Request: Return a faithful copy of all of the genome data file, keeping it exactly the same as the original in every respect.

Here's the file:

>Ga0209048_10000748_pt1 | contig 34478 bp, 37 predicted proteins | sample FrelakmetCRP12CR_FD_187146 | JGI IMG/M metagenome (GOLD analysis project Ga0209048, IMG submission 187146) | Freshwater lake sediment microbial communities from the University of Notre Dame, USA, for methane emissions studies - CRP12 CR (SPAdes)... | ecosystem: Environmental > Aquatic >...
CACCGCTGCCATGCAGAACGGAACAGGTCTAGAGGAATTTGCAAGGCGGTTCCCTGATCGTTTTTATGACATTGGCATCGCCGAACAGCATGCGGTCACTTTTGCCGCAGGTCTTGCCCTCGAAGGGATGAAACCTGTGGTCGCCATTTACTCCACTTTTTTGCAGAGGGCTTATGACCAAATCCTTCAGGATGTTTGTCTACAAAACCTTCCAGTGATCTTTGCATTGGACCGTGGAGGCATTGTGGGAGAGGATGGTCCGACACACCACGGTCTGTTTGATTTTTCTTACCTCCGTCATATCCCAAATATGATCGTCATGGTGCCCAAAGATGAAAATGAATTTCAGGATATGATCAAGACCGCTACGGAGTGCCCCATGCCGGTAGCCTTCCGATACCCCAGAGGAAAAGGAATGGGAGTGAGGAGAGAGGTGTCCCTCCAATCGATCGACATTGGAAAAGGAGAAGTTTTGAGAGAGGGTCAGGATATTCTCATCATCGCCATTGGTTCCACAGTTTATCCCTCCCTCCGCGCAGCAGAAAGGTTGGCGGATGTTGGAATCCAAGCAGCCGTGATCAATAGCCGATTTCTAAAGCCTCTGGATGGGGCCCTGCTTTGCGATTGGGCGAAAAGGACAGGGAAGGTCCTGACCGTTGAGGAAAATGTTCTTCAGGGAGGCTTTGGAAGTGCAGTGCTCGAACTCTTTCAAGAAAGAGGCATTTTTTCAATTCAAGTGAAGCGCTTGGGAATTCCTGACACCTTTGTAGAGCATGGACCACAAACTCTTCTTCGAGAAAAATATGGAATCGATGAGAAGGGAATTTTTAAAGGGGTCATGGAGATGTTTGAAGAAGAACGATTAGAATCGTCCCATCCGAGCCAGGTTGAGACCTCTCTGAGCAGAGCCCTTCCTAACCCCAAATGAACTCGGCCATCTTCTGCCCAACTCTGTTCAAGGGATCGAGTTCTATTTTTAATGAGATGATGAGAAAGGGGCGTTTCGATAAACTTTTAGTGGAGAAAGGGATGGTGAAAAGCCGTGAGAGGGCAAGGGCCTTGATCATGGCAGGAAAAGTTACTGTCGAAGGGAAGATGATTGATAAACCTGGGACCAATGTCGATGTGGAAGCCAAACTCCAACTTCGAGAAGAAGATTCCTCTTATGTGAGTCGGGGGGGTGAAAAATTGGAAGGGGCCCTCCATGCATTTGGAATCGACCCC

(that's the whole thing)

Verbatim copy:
>Ga0209048_10000748_pt1 | contig 34478 bp, 37 predicted proteins | sample FrelakmetCRP12CR_FD_187146 | JGI IMG/M metagenome (GOLD analysis project Ga0209048, IMG submission 187146) | Freshwater lake sediment microbial communities from the University of Notre Dame, USA, for methane emissions studies - CRP12 CR (SPAdes)... | ecosystem: Environmental > Aquatic >...
CACCGCTGCCATGCAGAACGGAACAGGTCTAGAGGAATTTGCAAGGCGGTTCCCTGATCGTTTTTATGACATTGGCATCGCCGAACAGCATGCGGTCACTTTTGCCGCAGGTCTTGCCCTCGAAGGGATGAAACCTGTGGTCGCCATTTACTCCACTTTTTTGCAGAGGGCTTATGACCAAATCCTTCAGGATGTTTGTCTACAAAACCTTCCAGTGATCTTTGCATTGGACCGTGGAGGCATTGTGGGAGAGGATGGTCCGACACACCACGGTCTGTTTGATTTTTCTTACCTCCGTCATATCCCAAATATGATCGTCATGGTGCCCAAAGATGAAAATGAATTTCAGGATATGATCAAGACCGCTACGGAGTGCCCCATGCCGGTAGCCTTCCGATACCCCAGAGGAAAAGGAATGGGAGTGAGGAGAGAGGTGTCCCTCCAATCGATCGACATTGGAAAAGGAGAAGTTTTGAGAGAGGGTCAGGATATTCTCATCATCGCCATTGGTTCCACAGTTTATCCCTCCCTCCGCGCAGCAGAAAGGTTGGCGGATGTTGGAATCCAAGCAGCCGTGATCAATAGCCGATTTCTAAAGCCTCTGGATGGGGCCCTGCTTTGCGATTGGGCGAAAAGGACAGGGAAGGTCCTGACCGTTGAGGAAAATGTTCTTCAGGGAGGCTTTGGAAGTGCAGTGCTCGAACTCTTTCAAGAAAGAGGCATTTTTTCAATTCAAGTGAAGCGCTTGGGAATTCCTGACACCTTTGTAGAGCATGGACCACAAACTCTTCTTCGAGAAAAATATGGAATCGATGAGAAGGGAATTTTTAAAGGGGTCATGGAGATGTTTGAAGAAGAACGATTAGAATCGTCCCATCCGAGCCAGGTTGAGACCTCTCTGAGCAGAGCCCTTCCTAACCCCAAATGAACTCGGCCATCTTCTGCCCAACTCTGTTCAAGGGATCGAGTTCTATTTTTAATGAGATGATGAGAAAGGGGCGTTTCGATAAACTTTTAGTGGAGAAAGGGATGGTGAAAAGCCGTGAGAGGGCAAGGGCCTTGATCATGGCAGGAAAAGTTACTGTCGAAGGGAAGATGATTGATAAACCTGGGACCAATGTCGATGTGGAAGCCAAACTCCAACTTCGAGAAGAAGATTCCTCTTATGTGAGTCGGGGGGGTGAAAAATTGGAAGGGGCCCTCCATGCATTTGGAATCGACCCC